TSE Certificates come packaged with products that could potentially have TSE risk, such as BSA (Bovine Serum Albumin), but many people don’t know what they mean or why they’re so important.
If you’re shopping for bovine-derived reagents for your research, you’ve probably come across a mention about being ”TSE Compliant” quite a few times, but wondered what that meant or why it matters. I’ll discuss what it means to be TSE (Transmissible Spongiform Encephalopathy) compliant and why TSE certificates are so important.
TSE compliance certificates are a type of CEP (Certificate of Suitability to the European Pharmacopoeia). They are used to maximize safety when working with materials that could potentially be contaminated with TSE. Any material with a TSE CEP has been confirmed by the European Directorate for the Quality of Medicines to be suitably controlled by the relevant monographs established by the European Pharmacopoeia. What this means is that the substance is compliant with the standard measures used to minimize the risk of TSE contamination. These CEPs are recognized by members of the European Pharmacopoeia as well as institutions in other countries such as the FDA in the United States. Minimizing the risk of TSE contamination in products like GoldBio’s Bovine Serum Albumin is extremely important to human safety, but why?
TSEs are diseases caused by prions which lead to degeneration of the nervous system. Some examples of TSEs include Creutzfeldt-Jakob disease, scrapie in sheep and bovine spongiform encephalopathy (commonly referred to as mad cow disease). These illnesses have existed for quite a long time, with the first documentation of them occurring centuries ago.
In the 1980s, when the first TSE epidemic occurred, scientists began focusing more of their time and effort to understand these conditions. In the UK, it was discovered that cattle were being fed with a supplement containing dead sheep, supporting the theory that bovine spongiform encephalopathy arose due to ingestion of scrapie-infected sheep. Rules and regulations began to be put in place by the governing bodies in the UK and research of the topic continued to increase. By 1996, a link between the human form of mad cow disease, Creutzfeldt-Jakob disease, and BSE from ingestion of beef was found.
With the link between BSE and Creutzfeldt-Jakob being discovered, scientists confirmed that horizontal transmission of TSEs from animals to humans can occur. This is of great concern when working with certain animal-derived reagents in the lab because there is currently no cure or treatment for TSEs. With an incubation period of months to decades, the nervous system is highly affected at the time of prion disease diagnosis. Once symptoms become apparent, prognosis is not good—patients usually die within months to a few years.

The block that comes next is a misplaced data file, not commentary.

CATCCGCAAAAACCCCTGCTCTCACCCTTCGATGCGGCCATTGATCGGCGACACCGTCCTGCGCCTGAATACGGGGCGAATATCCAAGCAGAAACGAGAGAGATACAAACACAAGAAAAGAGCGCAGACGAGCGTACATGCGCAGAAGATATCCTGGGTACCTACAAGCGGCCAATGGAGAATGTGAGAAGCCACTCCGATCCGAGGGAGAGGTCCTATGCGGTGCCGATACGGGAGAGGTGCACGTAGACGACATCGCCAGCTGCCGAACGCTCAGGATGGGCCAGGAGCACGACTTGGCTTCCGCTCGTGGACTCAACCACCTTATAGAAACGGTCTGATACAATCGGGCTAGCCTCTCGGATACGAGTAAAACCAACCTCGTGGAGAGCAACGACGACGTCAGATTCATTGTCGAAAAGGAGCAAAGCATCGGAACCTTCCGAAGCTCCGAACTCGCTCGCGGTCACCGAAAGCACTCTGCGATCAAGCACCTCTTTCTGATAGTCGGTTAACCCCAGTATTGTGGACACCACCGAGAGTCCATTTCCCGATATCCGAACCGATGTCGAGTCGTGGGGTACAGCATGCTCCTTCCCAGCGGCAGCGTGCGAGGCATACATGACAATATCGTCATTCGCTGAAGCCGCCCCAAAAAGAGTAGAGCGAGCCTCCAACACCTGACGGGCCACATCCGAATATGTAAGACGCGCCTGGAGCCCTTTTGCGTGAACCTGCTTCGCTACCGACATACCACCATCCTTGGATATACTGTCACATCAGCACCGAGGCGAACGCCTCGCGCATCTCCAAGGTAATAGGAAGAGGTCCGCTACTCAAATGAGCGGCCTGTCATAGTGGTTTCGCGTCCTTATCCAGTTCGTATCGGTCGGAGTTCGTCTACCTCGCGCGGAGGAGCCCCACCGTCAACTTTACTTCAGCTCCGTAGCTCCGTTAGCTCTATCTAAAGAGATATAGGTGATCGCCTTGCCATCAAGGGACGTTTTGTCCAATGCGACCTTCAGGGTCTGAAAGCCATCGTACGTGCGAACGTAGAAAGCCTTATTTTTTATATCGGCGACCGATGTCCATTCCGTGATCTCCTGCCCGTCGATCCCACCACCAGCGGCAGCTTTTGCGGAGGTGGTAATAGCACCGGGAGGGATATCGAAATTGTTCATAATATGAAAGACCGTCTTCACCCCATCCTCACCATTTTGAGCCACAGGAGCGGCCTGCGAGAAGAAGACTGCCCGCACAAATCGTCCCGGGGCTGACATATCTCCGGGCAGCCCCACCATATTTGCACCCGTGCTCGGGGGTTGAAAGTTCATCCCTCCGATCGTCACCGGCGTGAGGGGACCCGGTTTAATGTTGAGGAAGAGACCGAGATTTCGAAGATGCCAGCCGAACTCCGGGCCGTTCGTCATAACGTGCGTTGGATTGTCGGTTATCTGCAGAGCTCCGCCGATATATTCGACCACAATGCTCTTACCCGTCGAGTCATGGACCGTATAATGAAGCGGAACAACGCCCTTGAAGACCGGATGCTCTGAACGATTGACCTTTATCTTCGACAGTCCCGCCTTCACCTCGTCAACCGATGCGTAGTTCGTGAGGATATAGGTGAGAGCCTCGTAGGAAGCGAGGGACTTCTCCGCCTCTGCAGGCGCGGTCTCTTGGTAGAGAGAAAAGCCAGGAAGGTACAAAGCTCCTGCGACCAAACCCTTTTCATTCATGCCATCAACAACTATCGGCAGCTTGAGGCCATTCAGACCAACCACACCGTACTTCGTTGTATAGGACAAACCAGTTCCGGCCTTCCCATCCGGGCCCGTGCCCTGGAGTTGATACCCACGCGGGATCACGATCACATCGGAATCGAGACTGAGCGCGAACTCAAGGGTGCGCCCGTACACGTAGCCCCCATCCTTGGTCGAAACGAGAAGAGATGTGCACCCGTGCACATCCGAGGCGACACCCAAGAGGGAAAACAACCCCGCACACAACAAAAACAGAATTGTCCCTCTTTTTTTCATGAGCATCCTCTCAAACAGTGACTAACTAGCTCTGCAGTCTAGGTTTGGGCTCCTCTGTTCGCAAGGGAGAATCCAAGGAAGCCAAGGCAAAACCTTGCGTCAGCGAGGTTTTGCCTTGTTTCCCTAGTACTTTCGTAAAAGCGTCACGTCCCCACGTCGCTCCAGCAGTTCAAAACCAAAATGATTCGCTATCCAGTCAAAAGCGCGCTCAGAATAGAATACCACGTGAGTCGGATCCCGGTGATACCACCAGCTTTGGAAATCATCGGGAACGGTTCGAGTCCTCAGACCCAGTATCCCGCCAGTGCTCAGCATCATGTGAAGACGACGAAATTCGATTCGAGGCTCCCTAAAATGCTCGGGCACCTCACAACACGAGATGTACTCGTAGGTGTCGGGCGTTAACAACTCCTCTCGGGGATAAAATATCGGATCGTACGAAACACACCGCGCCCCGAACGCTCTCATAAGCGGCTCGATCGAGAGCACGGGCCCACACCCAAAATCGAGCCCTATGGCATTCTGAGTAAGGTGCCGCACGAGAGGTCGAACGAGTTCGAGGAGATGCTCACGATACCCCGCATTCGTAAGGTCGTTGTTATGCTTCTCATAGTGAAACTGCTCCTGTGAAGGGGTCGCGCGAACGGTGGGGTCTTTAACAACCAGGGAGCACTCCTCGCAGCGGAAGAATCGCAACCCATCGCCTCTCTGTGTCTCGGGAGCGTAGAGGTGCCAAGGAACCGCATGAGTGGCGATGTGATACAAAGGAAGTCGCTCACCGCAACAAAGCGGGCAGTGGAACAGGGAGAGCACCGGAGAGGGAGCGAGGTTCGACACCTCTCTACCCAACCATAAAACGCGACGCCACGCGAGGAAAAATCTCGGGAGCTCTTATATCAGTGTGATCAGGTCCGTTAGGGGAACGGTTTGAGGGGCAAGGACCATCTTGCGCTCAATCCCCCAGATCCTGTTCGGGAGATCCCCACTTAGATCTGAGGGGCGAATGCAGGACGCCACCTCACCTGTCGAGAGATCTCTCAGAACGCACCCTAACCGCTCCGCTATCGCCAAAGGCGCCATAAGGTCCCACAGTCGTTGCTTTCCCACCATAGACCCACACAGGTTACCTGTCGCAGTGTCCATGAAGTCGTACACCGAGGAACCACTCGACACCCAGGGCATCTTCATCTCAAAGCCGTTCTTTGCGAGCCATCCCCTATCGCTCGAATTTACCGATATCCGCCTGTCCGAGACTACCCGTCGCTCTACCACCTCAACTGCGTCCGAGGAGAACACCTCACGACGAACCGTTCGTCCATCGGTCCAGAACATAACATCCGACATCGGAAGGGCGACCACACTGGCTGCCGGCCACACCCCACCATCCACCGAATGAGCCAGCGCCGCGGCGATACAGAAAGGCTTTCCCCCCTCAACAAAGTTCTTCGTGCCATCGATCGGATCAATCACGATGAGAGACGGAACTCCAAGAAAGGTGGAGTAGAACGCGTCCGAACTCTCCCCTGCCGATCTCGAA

Although the prevalence of TSEs is low globally, it is important to take precautions to ensure their spread is minimized. Many scientists work directly with products derived from bovine serum and this would be reason for concern if TSE compliance had not been developed.
It is important to remember, however, that many materials used in labs are synthetic or derived from animal tissues that do not pose a risk of contracting a prion disease so not all products will be TSE certified. It is important, however, to ensure TSE compliance when purchasing products like BSA, especially if purchasing from Europe or other countries where there is a higher risk of TSE contamination.
Next time you see a TSE Certificate when opening a new shipment of Bovine Serum Albumin from GoldBio, you can be glad to know that it is TSE CEP certified. Our BSA is protease and certified TSE CEP compliant, manufactured in the United States in a closed loop system from USDA-inspected, healthy animals.
Prion Disease - History. (2010, February 1). Retrieved June 17, 2016, from http://prion.systemsbiology.net/page/PosterView/display/poster_id/1
Bovine Spongiform Encephalopathy. (2016, March 17). Retrieved June 17, 2016, from http://www.fda.gov/AnimalVeterinary/GuidanceComplianceEnforcement/ComplianceEnforcement/BovineSpongiformEncephalopathy/ucm2006517.htm
Section VIII-H: Prion Diseases. (n.d.). Retrieved June 17, 2016, from https://www.cdc.gov/biosafety/publications/bmbl5/bmbl5_sect_viii_h.pdf
Ramachandran, T. S., et. al. (2014, October 27). Prion-Related Diseases. Retrieved June 17, 2016, from http://emedicine.medscape.com/article/1168941-overview#a6
GoldBio Staff Writer
Rebecca is a medical student at the University of Missouri.
She previously worked as a lab technician while studying
biology at Truman State University. As an aspiring
reproductive endocrinologist with an interest in global
health, Rebecca has traveled across Central America on
medical mission trips. With a passion for the life sciences,
she enjoys writing for GoldBio.
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